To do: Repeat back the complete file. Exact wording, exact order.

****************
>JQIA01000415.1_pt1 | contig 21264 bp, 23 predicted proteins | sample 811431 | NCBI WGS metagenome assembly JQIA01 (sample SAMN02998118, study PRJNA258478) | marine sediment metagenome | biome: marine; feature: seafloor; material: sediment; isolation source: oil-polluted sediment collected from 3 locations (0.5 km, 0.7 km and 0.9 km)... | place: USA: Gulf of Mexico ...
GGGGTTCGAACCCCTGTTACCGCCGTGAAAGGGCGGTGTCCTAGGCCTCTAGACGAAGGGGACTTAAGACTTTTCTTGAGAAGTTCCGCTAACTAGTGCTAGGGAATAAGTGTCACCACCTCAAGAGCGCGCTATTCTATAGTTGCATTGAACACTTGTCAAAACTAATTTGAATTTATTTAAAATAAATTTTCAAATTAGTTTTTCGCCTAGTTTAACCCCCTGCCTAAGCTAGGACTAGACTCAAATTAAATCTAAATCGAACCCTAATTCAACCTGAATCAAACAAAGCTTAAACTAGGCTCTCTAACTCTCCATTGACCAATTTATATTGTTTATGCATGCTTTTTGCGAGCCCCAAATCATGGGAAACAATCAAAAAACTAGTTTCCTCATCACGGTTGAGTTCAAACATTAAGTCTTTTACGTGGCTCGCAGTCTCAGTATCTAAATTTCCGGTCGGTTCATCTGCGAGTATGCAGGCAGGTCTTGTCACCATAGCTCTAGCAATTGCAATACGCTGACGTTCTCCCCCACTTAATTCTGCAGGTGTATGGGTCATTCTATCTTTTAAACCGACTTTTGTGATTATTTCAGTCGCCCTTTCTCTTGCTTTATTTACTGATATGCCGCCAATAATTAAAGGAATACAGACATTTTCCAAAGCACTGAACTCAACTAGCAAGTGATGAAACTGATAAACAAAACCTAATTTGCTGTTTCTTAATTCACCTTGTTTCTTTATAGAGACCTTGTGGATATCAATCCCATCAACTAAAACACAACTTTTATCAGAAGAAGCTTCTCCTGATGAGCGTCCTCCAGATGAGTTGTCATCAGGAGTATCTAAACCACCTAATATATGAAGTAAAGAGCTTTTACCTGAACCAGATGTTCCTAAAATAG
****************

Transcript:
>JQIA01000415.1_pt1 | contig 21264 bp, 23 predicted proteins | sample 811431 | NCBI WGS metagenome assembly JQIA01 (sample SAMN02998118, study PRJNA258478) | marine sediment metagenome | biome: marine; feature: seafloor; material: sediment; isolation source: oil-polluted sediment collected from 3 locations (0.5 km, 0.7 km and 0.9 km)... | place: USA: Gulf of Mexico ...
GGGGTTCGAACCCCTGTTACCGCCGTGAAAGGGCGGTGTCCTAGGCCTCTAGACGAAGGGGACTTAAGACTTTTCTTGAGAAGTTCCGCTAACTAGTGCTAGGGAATAAGTGTCACCACCTCAAGAGCGCGCTATTCTATAGTTGCATTGAACACTTGTCAAAACTAATTTGAATTTATTTAAAATAAATTTTCAAATTAGTTTTTCGCCTAGTTTAACCCCCTGCCTAAGCTAGGACTAGACTCAAATTAAATCTAAATCGAACCCTAATTCAACCTGAATCAAACAAAGCTTAAACTAGGCTCTCTAACTCTCCATTGACCAATTTATATTGTTTATGCATGCTTTTTGCGAGCCCCAAATCATGGGAAACAATCAAAAAACTAGTTTCCTCATCACGGTTGAGTTCAAACATTAAGTCTTTTACGTGGCTCGCAGTCTCAGTATCTAAATTTCCGGTCGGTTCATCTGCGAGTATGCAGGCAGGTCTTGTCACCATAGCTCTAGCAATTGCAATACGCTGACGTTCTCCCCCACTTAATTCTGCAGGTGTATGGGTCATTCTATCTTTTAAACCGACTTTTGTGATTATTTCAGTCGCCCTTTCTCTTGCTTTATTTACTGATATGCCGCCAATAATTAAAGGAATACAGACATTTTCCAAAGCACTGAACTCAACTAGCAAGTGATGAAACTGATAAACAAAACCTAATTTGCTGTTTCTTAATTCACCTTGTTTCTTTATAGAGACCTTGTGGATATCAATCCCATCAACTAAAACACAACTTTTATCAGAAGAAGCTTCTCCTGATGAGCGTCCTCCAGATGAGTTGTCATCAGGAGTATCTAAACCACCTAATATATGAAGTAAAGAGCTTTTACCTGAACCAGATGTTCCTAAAATAG